William Shockley

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William Bradford Shockley Jr. (February 13, 1910 – August 12, 1989) was an American physicist and inventor. Along with John Bardeen and Walter Houser Brattain, Shockley co-invented the transistor, for which all three were awarded the 1956 Nobel Prize in Physics.

Shockley's attempts to commercialize a new transistor design in the 1950s and 1960s led to California's "Silicon Valley" becoming a hotbed of electronics innovation. In his later life, Shockley was a professor at Stanford and became a staunch advocate of eugenics.[1]



Early years

Shockley was born in London, England to American parents, and raised in his family's hometown of Palo Alto, California. His father, William senior, was a mining engineer who speculated in mines for a living, and spoke eight languages. His mother, Mary, grew up in the American West, graduated from Stanford University, and became the first female US Deputy mining surveyor.[2]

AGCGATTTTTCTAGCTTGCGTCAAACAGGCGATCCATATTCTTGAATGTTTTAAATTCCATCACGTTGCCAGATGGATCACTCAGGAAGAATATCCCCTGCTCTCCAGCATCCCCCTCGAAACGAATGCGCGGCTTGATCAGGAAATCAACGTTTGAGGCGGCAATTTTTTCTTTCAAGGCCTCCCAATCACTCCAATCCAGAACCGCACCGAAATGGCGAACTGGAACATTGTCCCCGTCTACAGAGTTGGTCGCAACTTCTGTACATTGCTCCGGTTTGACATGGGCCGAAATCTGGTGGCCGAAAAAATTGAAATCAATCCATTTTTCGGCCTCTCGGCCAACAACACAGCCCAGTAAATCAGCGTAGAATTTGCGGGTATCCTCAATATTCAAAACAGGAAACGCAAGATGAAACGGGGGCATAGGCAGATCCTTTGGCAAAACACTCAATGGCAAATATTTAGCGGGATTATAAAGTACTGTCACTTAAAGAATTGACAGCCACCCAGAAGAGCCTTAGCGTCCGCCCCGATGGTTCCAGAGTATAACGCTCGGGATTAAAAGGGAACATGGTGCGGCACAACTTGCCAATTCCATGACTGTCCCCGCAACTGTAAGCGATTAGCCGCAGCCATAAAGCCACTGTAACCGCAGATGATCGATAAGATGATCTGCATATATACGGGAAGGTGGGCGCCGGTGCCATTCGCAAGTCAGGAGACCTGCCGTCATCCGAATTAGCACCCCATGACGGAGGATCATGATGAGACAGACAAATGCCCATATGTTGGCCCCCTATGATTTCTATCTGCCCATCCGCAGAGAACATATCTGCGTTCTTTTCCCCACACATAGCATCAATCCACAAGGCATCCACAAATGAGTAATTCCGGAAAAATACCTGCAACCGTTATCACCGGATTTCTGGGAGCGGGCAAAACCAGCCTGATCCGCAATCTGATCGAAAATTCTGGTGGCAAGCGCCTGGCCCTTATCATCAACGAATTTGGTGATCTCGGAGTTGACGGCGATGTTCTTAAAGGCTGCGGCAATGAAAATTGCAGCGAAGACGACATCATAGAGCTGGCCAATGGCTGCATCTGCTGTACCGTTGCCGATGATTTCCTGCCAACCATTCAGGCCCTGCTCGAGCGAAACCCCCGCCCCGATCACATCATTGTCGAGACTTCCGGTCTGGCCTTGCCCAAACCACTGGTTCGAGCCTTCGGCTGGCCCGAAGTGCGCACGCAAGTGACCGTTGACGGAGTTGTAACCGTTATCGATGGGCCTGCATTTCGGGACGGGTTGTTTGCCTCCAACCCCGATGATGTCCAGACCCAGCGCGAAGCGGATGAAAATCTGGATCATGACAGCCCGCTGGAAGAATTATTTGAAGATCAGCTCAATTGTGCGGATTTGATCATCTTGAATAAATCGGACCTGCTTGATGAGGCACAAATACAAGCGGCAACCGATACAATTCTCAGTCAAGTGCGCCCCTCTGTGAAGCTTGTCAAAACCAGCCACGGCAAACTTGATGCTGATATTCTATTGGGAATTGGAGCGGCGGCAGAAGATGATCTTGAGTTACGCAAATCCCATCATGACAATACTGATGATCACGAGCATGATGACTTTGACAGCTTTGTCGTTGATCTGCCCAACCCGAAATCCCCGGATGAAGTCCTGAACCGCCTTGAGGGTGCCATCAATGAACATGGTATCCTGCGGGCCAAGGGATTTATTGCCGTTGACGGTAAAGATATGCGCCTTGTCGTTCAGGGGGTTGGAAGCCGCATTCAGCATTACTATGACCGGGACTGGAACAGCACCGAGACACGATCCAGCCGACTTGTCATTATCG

He received his Bachelor of Science degree from the California Institute of Technology in 1932. While still a student, Shockley married Iowan Jean Bailey in August 1933. In March 1934 Jean had a baby girl, Alison.

Shockley was awarded his PhD from the Massachusetts Institute of Technology in 1936. The title of his doctoral thesis was Electronic Bands in Sodium Chloride, and was suggested by his thesis advisor, John C. Slater. After receiving his doctorate, he joined a research group headed by Clinton Davisson at Bell Labs in New Jersey. The next few years were productive ones for Shockley. He published a number of fundamental papers on solid state physics in Physical Review. In 1938, he got his first patent, "Electron Discharge Device" on electron multipliers.

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